The section in the woods begins with a slight dip in elevation, but the uphill theme is resumed shortly after. The surface underfoot continues to be precarious, as along with chunks of flint, there are also tree roots (and over the winter months a fair amount of mud) to deal with. On the day I visited I found that the lighting in the woods made it quite difficult to identify any potential trip hazards up ahead. In fact there was a lady who tripped and fell. The woods are quite beautiful and clearly very old. The highest point of the course is reached at the northern end of the course where it meets the adjacent road, Rectory Hill. After about 200 metres of some flat terrain, the course begins its descent.

parsonage wood

As the course descends there is a gully which runs along the path, which could also be a trip hazard, so watch out for that. The downhill section is shorter than the uphill, which of course means it is steeper. As the course exits the woods, parkrunners are treated to a fantastic view across the valley and onwards towards the hills and fields beyond. The path downhill is part tarmac so it is a sensible idea to stick to the smoother surface and avoid any potential trip hazards. At the bottom of the hill the course reaches the corner with the cemetery and a second, identical, lap begins.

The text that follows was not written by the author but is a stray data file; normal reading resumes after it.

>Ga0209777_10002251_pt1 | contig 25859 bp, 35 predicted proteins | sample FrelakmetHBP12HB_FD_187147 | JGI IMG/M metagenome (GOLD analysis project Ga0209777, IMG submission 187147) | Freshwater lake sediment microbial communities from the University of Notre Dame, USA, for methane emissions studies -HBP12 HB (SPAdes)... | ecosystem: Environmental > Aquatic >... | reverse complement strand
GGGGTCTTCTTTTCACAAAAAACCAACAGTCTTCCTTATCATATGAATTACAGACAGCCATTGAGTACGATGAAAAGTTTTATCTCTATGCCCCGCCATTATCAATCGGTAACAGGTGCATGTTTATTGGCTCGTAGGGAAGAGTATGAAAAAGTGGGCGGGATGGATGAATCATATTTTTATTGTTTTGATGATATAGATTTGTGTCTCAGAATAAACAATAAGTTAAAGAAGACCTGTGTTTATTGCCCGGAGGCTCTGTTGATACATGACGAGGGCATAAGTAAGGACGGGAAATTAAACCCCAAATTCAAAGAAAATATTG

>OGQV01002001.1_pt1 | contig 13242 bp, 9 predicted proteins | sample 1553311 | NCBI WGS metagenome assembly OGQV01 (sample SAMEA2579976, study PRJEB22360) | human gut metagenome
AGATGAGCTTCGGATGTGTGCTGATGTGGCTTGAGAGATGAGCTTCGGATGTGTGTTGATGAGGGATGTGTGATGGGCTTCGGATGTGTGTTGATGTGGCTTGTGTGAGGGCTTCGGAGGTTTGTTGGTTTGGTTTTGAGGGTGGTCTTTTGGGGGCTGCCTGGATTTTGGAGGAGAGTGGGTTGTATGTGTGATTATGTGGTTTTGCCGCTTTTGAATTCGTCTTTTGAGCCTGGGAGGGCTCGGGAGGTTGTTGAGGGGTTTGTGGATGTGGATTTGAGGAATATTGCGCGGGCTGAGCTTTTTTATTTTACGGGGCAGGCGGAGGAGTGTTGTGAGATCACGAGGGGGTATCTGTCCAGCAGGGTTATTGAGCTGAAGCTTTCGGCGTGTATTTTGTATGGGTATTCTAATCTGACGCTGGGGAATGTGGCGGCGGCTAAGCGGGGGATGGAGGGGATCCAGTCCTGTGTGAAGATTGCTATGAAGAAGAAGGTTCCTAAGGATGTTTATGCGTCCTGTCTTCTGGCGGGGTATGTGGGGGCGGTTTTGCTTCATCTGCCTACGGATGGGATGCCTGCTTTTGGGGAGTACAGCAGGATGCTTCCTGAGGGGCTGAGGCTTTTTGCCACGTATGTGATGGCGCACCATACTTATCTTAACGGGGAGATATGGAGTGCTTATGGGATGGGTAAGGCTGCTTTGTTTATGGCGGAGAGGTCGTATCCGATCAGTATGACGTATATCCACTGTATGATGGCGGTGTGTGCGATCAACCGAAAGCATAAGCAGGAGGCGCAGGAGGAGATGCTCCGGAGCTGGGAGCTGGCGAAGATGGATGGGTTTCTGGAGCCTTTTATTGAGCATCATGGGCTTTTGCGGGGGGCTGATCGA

At the end of the second lap, the course follows the cemetery boundary back around towards Church Mead where the finish is found in-between the cemetery and the river. After the finish line there is a small wooden bridge which can be used to cross back onto the main Church Mead grassy area where the barcode scanning takes place. Once all the parkrunners have completed the course and all the signage and marshals have returned, the team heads over to Seasons Cafe for the post-parkrun refreshments and social. They have a wonderful selection of breakfasts, cakes, pastries and drinks.

the view

I recorded the course using my Garmin and the course data can be viewed on Strava. The data was used to create a course fly-by video using the Relive app, and that can be viewed on YouTube.

The results for event 59 were published later that morning and 117 people took part. That is a little higher than the average, which is currently 100.5, but it's also not unusual for the turn out to be in double figures. It's a really nice, scenic, challenging course. I'd like to extend my thanks to all of the volunteers involved in putting the event on and making my visit a very enjoyable one.

finish / church mead

I continued the rest of my morning by exploring the Old Town. St Mary's Church, Old Amersham Market Hall, and The Kings Arms pub are notable buildings which I made sure to see. The Crown Hotel was used as a filming location for a scene in the 1994 film Four Weddings and a Funeral. While on the subject of filming, the town was also used in Midsomer Murders, Sky TV's Midwich Cuckoos, the 1973 Metro-Land documentary and the 1997 Metroland film. Then there was this from Taskmaster which was filmed on Church Mead. Lastly the BBC sitcom Cuckoo has many scenes filmed in town, and there's even a choreographed umbrella dance scene in the Memorial Garden. 

While wandering around I couldn't believe how many locals stopped to talk to me. I think this may be the friendliest town I have ever visited!

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Sunday, 21 May 2023

Thames Path parkrun, Woolwich